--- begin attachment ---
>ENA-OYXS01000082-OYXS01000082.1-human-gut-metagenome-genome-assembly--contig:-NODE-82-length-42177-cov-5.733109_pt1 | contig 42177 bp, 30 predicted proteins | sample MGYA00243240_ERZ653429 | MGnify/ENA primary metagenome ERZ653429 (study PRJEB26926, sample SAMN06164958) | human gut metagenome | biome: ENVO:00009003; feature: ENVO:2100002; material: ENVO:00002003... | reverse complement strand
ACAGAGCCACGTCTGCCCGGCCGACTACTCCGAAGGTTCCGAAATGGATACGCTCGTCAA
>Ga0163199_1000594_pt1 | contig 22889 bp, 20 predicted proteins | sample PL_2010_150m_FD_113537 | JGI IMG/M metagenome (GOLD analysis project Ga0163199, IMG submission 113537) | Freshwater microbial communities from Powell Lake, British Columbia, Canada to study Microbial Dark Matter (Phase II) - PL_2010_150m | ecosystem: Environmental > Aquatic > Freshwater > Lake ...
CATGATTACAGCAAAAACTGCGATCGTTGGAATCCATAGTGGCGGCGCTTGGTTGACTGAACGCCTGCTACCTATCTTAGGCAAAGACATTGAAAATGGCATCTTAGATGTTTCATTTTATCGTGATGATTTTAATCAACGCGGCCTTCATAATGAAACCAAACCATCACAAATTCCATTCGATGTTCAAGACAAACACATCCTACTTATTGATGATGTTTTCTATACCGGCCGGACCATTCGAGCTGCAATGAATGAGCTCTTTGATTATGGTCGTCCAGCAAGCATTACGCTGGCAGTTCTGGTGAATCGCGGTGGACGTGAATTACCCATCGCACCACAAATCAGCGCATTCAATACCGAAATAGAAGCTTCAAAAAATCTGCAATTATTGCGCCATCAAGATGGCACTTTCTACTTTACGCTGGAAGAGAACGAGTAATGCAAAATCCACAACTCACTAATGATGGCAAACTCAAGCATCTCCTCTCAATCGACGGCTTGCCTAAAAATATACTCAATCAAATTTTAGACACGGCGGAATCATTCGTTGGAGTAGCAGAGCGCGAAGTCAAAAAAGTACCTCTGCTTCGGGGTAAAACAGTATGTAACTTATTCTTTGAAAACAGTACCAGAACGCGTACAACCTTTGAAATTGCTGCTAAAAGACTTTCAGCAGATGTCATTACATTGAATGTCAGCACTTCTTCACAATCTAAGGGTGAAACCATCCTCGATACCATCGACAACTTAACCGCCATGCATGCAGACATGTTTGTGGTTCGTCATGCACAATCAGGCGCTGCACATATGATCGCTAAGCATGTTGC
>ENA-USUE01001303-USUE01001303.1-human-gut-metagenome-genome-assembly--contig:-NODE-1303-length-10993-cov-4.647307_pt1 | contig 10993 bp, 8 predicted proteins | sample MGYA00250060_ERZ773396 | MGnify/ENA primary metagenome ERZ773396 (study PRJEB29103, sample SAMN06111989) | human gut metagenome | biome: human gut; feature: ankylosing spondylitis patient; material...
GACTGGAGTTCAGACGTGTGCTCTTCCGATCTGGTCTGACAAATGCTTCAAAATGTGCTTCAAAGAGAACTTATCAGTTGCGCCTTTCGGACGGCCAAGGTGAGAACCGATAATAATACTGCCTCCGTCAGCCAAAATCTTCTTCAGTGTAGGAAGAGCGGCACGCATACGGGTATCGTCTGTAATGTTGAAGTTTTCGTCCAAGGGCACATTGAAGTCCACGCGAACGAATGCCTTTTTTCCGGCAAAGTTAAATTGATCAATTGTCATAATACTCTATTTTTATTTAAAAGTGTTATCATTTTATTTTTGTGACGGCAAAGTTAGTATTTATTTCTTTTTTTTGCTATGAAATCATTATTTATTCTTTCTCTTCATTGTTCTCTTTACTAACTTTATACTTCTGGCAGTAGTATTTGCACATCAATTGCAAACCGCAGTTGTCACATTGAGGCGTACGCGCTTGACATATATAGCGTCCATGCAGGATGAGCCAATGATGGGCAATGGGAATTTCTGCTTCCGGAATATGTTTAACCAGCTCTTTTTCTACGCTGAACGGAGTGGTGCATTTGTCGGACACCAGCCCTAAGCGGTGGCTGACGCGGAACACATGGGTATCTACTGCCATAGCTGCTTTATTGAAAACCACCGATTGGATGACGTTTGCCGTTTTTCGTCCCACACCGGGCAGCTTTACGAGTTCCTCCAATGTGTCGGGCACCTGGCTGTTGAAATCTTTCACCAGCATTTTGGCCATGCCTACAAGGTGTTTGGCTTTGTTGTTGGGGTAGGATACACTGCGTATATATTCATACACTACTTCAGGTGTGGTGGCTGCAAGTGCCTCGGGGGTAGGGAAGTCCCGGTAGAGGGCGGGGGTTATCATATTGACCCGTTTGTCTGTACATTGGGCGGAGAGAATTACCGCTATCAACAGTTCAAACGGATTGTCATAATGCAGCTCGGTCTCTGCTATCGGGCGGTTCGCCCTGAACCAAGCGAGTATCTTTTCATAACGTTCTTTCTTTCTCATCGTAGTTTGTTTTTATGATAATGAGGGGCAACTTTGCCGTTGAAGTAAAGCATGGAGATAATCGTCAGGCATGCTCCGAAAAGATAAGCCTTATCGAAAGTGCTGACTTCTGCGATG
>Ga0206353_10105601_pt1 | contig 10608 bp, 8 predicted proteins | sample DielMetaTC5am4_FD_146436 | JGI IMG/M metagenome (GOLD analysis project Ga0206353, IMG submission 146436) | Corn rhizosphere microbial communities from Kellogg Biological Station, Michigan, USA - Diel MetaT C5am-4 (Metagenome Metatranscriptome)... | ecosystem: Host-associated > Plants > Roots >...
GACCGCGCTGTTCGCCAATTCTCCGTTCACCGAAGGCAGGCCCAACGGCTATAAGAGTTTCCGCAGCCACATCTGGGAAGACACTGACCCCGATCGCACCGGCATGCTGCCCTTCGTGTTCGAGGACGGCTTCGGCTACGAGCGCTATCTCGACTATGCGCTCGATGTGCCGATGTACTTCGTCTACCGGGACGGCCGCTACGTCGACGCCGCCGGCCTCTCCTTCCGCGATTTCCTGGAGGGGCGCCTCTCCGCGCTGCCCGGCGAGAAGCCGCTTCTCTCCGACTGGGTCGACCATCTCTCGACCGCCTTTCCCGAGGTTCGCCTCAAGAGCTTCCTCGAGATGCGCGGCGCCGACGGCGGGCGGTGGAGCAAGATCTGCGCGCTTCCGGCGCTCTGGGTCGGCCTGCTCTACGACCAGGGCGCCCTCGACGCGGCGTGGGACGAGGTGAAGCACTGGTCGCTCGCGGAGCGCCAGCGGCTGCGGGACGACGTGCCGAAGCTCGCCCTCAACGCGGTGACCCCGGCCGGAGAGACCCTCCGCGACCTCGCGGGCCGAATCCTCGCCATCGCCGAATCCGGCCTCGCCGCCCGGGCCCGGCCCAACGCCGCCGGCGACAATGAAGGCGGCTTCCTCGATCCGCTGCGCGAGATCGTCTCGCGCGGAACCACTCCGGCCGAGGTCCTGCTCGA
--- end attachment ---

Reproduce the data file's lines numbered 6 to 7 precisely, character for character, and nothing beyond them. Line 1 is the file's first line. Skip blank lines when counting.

GACTGGAGTTCAGACGTGTGCTCTTCCGATCTGGTCTGACAAATGCTTCAAAATGTGCTTCAAAGAGAACTTATCAGTTGCGCCTTTCGGACGGCCAAGGTGAGAACCGATAATAATACTGCCTCCGTCAGCCAAAATCTTCTTCAGTGTAGGAAGAGCGGCACGCATACGGGTATCGTCTGTAATGTTGAAGTTTTCGTCCAAGGGCACATTGAAGTCCACGCGAACGAATGCCTTTTTTCCGGCAAAGTTAAATTGATCAATTGTCATAATACTCTATTTTTATTTAAAAGTGTTATCATTTTATTTTTGTGACGGCAAAGTTAGTATTTATTTCTTTTTTTTGCTATGAAATCATTATTTATTCTTTCTCTTCATTGTTCTCTTTACTAACTTTATACTTCTGGCAGTAGTATTTGCACATCAATTGCAAACCGCAGTTGTCACATTGAGGCGTACGCGCTTGACATATATAGCGTCCATGCAGGATGAGCCAATGATGGGCAATGGGAATTTCTGCTTCCGGAATATGTTTAACCAGCTCTTTTTCTACGCTGAACGGAGTGGTGCATTTGTCGGACACCAGCCCTAAGCGGTGGCTGACGCGGAACACATGGGTATCTACTGCCATAGCTGCTTTATTGAAAACCACCGATTGGATGACGTTTGCCGTTTTTCGTCCCACACCGGGCAGCTTTACGAGTTCCTCCAATGTGTCGGGCACCTGGCTGTTGAAATCTTTCACCAGCATTTTGGCCATGCCTACAAGGTGTTTGGCTTTGTTGTTGGGGTAGGATACACTGCGTATATATTCATACACTACTTCAGGTGTGGTGGCTGCAAGTGCCTCGGGGGTAGGGAAGTCCCGGTAGAGGGCGGGGGTTATCATATTGACCCGTTTGTCTGTACATTGGGCGGAGAGAATTACCGCTATCAACAGTTCAAACGGATTGTCATAATGCAGCTCGGTCTCTGCTATCGGGCGGTTCGCCCTGAACCAAGCGAGTATCTTTTCATAACGTTCTTTCTTTCTCATCGTAGTTTGTTTTTATGATAATGAGGGGCAACTTTGCCGTTGAAGTAAAGCATGGAGATAATCGTCAGGCATGCTCCGAAAAGATAAGCCTTATCGAAAGTGCTGACTTCTGCGATG
>Ga0206353_10105601_pt1 | contig 10608 bp, 8 predicted proteins | sample DielMetaTC5am4_FD_146436 | JGI IMG/M metagenome (GOLD analysis project Ga0206353, IMG submission 146436) | Corn rhizosphere microbial communities from Kellogg Biological Station, Michigan, USA - Diel MetaT C5am-4 (Metagenome Metatranscriptome)... | ecosystem: Host-associated > Plants > Roots >...